Applying for a home loan can be intimidating — especially if you’re new to the process. But, there are things you can do to set yourself up for the greatest success. Consider getting pre-approved, make sure you understand the underwriting process, and consider locking in your interest rate early.
Purchasing a home is likely the most money you’ll ever spend on anything in your lifetime. And if you’re like most Americans, this means you’ll need to take out a mortgage in order to make it happen.
The home loan process may be the least fun part of buying a new home. It can also be one of the biggest stressors in the closing process. But it doesn’t have to be hard. By taking a few proactive steps you can decrease your stress level — especially if you’re a first-time home buyer — and potentially save yourself some money at the same time.
The Pre Approval Process
If you can get pre-approved for a mortgage from your lender, you’ll have a much better chance of the seller accepting your offer when you decide to make one. Mentioning your pre-approval letter shows you’re serious about the purchase and signals to the seller that the deal is less likely to fall through due to financing-related issues. This gives you leverage over other offers — even if your offering price isn’t as high.
Not only will your offer be more attractive to a seller, a pre-approval letter gives you a good idea of what price range you can afford and gets your ducks in a row so you won’t have to stress about it later.
The process of getting pre-approved for a mortgage usually takes less than two weeks and the actual process may only take one to three days on the lender’s end. The most time-consuming part is gathering up all the documents and tax forms you’ll need to submit to your bank in order for them to make their decision.
Be aware that once pre-approved, your letter usually lasts just 60-90 days before until you’ll need to apply again (and consequently, show another credit pull on your credit report which could affect your score). Make sure you’re serious about searching for a new home before applying to be pre-approved.
The Underwriting Process
Even if you’re pre-approved for a loan, the mortgage isn’t finalized until you’ve put an offer in on a home, had it tentatively accepted, and then had your loan fully underwritten and processed. The underwriting process can take anywhere from four days to four weeks. During this intense process, the bank will review all your financial statements and tax documents to verify that you qualify for the amount requested.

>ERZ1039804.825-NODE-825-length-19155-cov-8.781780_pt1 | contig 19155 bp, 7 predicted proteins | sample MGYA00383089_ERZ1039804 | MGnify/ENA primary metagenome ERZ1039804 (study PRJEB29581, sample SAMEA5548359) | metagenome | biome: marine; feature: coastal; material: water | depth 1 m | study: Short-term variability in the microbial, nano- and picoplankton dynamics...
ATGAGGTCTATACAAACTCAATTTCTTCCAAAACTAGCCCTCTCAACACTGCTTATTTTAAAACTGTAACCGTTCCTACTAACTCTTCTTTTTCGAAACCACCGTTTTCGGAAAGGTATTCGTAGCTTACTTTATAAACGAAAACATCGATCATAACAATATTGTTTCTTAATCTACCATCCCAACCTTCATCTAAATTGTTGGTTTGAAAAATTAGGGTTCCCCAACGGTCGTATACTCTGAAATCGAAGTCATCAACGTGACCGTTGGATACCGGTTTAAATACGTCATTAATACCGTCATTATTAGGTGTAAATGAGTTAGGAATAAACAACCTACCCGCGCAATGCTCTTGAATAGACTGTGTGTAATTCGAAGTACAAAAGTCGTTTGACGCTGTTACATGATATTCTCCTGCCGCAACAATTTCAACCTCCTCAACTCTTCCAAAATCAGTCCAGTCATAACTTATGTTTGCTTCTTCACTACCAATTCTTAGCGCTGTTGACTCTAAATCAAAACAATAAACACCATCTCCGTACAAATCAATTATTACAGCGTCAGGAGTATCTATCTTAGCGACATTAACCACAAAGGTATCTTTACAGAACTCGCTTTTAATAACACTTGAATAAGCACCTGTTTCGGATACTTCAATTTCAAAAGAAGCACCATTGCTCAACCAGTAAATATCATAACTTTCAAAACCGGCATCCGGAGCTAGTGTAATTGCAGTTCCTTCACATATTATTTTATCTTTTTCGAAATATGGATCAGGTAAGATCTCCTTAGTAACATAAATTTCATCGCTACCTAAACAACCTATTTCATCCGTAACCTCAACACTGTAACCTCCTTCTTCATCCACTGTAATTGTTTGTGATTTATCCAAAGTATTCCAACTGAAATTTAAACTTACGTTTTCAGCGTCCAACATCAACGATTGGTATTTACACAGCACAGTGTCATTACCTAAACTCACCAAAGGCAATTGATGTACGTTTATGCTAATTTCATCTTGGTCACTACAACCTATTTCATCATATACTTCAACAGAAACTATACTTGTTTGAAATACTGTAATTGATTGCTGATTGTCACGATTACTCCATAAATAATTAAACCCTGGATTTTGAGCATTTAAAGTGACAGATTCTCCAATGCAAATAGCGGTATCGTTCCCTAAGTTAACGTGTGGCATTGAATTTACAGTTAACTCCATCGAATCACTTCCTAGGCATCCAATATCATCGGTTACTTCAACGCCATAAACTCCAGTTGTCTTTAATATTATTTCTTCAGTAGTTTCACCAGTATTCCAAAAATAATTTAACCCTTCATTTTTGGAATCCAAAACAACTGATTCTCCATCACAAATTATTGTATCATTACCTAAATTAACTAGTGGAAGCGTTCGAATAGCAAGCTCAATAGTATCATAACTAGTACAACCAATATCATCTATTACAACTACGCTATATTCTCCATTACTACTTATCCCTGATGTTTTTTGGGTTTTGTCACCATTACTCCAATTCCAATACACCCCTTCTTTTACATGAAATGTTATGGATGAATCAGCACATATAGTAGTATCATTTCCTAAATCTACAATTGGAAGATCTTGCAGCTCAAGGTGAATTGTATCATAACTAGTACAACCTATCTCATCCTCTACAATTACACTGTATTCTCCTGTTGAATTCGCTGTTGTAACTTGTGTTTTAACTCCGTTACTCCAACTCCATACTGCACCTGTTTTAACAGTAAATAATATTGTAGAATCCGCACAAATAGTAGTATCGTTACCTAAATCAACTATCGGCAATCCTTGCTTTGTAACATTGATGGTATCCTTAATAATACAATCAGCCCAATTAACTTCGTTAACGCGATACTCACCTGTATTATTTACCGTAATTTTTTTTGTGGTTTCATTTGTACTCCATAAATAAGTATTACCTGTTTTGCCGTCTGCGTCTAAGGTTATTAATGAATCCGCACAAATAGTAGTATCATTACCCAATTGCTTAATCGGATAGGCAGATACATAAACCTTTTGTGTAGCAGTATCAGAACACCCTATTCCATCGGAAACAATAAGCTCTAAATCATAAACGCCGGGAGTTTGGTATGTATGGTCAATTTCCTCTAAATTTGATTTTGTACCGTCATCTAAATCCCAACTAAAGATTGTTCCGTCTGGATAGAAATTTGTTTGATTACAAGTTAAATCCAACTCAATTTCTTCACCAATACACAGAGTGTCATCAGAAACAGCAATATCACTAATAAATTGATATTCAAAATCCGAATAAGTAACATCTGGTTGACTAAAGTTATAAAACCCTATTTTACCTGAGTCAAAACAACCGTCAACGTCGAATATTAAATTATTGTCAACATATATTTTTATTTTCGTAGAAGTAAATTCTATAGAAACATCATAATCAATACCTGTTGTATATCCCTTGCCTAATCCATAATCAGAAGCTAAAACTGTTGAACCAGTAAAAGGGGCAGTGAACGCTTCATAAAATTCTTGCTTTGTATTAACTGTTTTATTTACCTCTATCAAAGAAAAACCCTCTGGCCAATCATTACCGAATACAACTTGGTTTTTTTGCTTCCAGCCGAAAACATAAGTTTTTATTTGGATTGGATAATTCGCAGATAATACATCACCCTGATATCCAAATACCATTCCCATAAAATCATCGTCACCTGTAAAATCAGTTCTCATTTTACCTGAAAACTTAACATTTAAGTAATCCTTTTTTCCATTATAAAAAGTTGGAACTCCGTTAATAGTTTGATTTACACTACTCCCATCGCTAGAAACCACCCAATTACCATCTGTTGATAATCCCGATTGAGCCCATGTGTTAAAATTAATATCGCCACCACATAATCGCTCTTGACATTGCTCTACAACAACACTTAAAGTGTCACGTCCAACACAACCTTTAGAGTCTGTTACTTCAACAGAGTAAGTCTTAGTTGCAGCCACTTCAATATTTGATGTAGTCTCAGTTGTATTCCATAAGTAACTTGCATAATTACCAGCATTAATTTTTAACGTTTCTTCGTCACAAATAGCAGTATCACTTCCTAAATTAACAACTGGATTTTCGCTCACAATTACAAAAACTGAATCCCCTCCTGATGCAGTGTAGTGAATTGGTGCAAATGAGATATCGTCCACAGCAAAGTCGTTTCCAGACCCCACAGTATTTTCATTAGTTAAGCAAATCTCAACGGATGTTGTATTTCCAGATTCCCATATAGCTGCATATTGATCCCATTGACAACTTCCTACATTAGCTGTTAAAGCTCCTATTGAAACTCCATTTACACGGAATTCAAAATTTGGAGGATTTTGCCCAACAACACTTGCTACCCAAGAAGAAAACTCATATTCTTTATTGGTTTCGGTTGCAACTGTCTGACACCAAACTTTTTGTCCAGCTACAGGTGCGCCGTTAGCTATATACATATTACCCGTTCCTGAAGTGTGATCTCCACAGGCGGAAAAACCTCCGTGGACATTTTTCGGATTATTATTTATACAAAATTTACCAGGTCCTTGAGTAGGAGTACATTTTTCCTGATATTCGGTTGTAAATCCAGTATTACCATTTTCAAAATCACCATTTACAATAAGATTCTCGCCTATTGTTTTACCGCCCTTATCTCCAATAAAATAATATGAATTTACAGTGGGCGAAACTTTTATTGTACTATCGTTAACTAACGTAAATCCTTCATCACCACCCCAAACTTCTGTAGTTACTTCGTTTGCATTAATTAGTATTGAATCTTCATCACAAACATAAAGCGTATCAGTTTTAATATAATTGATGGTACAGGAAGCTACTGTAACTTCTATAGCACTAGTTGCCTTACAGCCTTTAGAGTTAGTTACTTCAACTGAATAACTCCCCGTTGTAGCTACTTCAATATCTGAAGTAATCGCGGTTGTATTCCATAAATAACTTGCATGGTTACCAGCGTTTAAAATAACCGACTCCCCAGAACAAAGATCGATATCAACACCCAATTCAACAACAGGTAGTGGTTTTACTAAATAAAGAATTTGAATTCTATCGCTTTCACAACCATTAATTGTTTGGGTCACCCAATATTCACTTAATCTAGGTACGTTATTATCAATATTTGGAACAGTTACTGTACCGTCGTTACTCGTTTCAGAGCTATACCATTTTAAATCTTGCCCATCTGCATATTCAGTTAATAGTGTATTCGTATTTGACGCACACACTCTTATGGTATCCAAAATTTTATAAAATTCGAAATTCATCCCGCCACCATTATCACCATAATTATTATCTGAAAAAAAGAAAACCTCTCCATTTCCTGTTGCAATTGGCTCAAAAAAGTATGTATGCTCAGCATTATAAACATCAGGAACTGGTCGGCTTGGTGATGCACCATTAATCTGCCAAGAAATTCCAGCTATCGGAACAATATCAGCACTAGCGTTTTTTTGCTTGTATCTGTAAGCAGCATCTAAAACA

The underwriter will also ensure that the home you are buying is assessed high enough for the lender to feel comfortable with the investment. Since banks typically loan out just 80% of the assessed value (not the full amount), you may need to kick in a bit more cash upfront to close the deal, or pay for private mortgage insurance (PMI) if the home assessment comes out unexpectedly low.
It can be uncomfortable for someone to go through every last detail of your finances with a fine-toothed comb. But by making yourself available to the underwriter and cooperating with all requests, the process will go much smoother and faster. And at the end of it, you’ll hopefully be enjoying your dream home!
Lock in Your Rate
If you’re pre-approved for a mortgage, you may be able to lock in your interest rate early. Either way, you’ll need to lock your rate no later than 10 days prior to your closing date to make sure the process goes smoothly and you can close on time. Otherwise, you could have to prolong the closing process and your rate could increase in the meantime.
Depending on the market, you may be able to anticipate that rates will increase. In this case, you may consider paying a fee to lock your rate. These fees are typically expressed as "points" you pay to get a specific interest rate. Essentially, you are prepaying interest — the more points you pay upfront, the lower your interest rate. If you pay one point, you’ll pay one percent of the loan amount. Your lender can go into specifics depending on your individual loan amount.
However, this can sometimes mean your rate is locked even if interest rates go down. Some rate locks may include an option for a one-time "float down" — meaning you can reduce your locked-in rate once if your mortgage allows for it. Check the fine print of your paperwork for specifics. Interest rates can fluctuate daily.